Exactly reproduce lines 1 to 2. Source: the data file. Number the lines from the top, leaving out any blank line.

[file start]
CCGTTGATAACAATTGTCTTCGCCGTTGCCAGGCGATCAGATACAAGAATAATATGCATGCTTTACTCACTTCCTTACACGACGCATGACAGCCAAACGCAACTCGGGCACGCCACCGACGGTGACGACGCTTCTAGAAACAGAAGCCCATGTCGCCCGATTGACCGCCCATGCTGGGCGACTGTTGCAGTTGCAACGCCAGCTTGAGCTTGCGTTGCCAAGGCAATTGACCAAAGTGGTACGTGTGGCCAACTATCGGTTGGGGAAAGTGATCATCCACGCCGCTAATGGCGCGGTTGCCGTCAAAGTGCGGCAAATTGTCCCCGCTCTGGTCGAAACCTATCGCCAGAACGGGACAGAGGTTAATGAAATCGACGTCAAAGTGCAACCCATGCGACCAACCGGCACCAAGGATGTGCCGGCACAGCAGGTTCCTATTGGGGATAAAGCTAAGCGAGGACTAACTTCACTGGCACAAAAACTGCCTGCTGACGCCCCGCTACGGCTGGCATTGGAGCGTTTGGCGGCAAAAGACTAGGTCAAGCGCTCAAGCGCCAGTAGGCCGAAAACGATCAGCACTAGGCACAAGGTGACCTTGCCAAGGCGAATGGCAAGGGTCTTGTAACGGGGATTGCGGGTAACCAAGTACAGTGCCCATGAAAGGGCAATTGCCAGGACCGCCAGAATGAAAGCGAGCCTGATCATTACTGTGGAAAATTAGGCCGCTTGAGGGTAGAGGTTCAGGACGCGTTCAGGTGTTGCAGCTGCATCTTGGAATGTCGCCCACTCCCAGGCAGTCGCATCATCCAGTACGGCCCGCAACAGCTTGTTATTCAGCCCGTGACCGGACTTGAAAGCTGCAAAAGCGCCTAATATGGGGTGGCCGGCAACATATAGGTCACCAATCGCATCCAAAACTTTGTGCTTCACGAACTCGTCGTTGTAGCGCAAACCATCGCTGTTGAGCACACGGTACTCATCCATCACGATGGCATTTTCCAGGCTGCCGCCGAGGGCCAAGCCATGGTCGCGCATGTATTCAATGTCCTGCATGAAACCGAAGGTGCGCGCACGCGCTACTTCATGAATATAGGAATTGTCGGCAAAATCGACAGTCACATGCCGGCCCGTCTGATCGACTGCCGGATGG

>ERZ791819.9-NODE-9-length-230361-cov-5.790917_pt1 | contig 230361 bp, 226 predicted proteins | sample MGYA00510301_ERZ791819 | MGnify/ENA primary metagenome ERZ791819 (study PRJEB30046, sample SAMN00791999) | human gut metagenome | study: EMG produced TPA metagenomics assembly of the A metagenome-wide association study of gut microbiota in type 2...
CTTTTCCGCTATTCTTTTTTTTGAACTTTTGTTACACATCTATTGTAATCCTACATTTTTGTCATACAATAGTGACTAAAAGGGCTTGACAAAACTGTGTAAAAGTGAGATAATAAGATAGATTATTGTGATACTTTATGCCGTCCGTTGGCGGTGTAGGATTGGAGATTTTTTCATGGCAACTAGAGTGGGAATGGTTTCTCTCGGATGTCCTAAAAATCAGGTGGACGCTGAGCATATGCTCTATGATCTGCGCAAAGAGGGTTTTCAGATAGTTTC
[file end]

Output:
CCGTTGATAACAATTGTCTTCGCCGTTGCCAGGCGATCAGATACAAGAATAATATGCATGCTTTACTCACTTCCTTACACGACGCATGACAGCCAAACGCAACTCGGGCACGCCACCGACGGTGACGACGCTTCTAGAAACAGAAGCCCATGTCGCCCGATTGACCGCCCATGCTGGGCGACTGTTGCAGTTGCAACGCCAGCTTGAGCTTGCGTTGCCAAGGCAATTGACCAAAGTGGTACGTGTGGCCAACTATCGGTTGGGGAAAGTGATCATCCACGCCGCTAATGGCGCGGTTGCCGTCAAAGTGCGGCAAATTGTCCCCGCTCTGGTCGAAACCTATCGCCAGAACGGGACAGAGGTTAATGAAATCGACGTCAAAGTGCAACCCATGCGACCAACCGGCACCAAGGATGTGCCGGCACAGCAGGTTCCTATTGGGGATAAAGCTAAGCGAGGACTAACTTCACTGGCACAAAAACTGCCTGCTGACGCCCCGCTACGGCTGGCATTGGAGCGTTTGGCGGCAAAAGACTAGGTCAAGCGCTCAAGCGCCAGTAGGCCGAAAACGATCAGCACTAGGCACAAGGTGACCTTGCCAAGGCGAATGGCAAGGGTCTTGTAACGGGGATTGCGGGTAACCAAGTACAGTGCCCATGAAAGGGCAATTGCCAGGACCGCCAGAATGAAAGCGAGCCTGATCATTACTGTGGAAAATTAGGCCGCTTGAGGGTAGAGGTTCAGGACGCGTTCAGGTGTTGCAGCTGCATCTTGGAATGTCGCCCACTCCCAGGCAGTCGCATCATCCAGTACGGCCCGCAACAGCTTGTTATTCAGCCCGTGACCGGACTTGAAAGCTGCAAAAGCGCCTAATATGGGGTGGCCGGCAACATATAGGTCACCAATCGCATCCAAAACTTTGTGCTTCACGAACTCGTCGTTGTAGCGCAAACCATCGCTGTTGAGCACACGGTACTCATCCATCACGATGGCATTTTCCAGGCTGCCGCCGAGGGCCAAGCCATGGTCGCGCATGTATTCAATGTCCTGCATGAAACCGAAGGTGCGCGCACGCGCTACTTCATGAATATAGGAATTGTCGGCAAAATCGACAGTCACATGCCGGCCCGTCTGATCGACTGCCGGATGG

>ERZ791819.9-NODE-9-length-230361-cov-5.790917_pt1 | contig 230361 bp, 226 predicted proteins | sample MGYA00510301_ERZ791819 | MGnify/ENA primary metagenome ERZ791819 (study PRJEB30046, sample SAMN00791999) | human gut metagenome | study: EMG produced TPA metagenomics assembly of the A metagenome-wide association study of gut microbiota in type 2...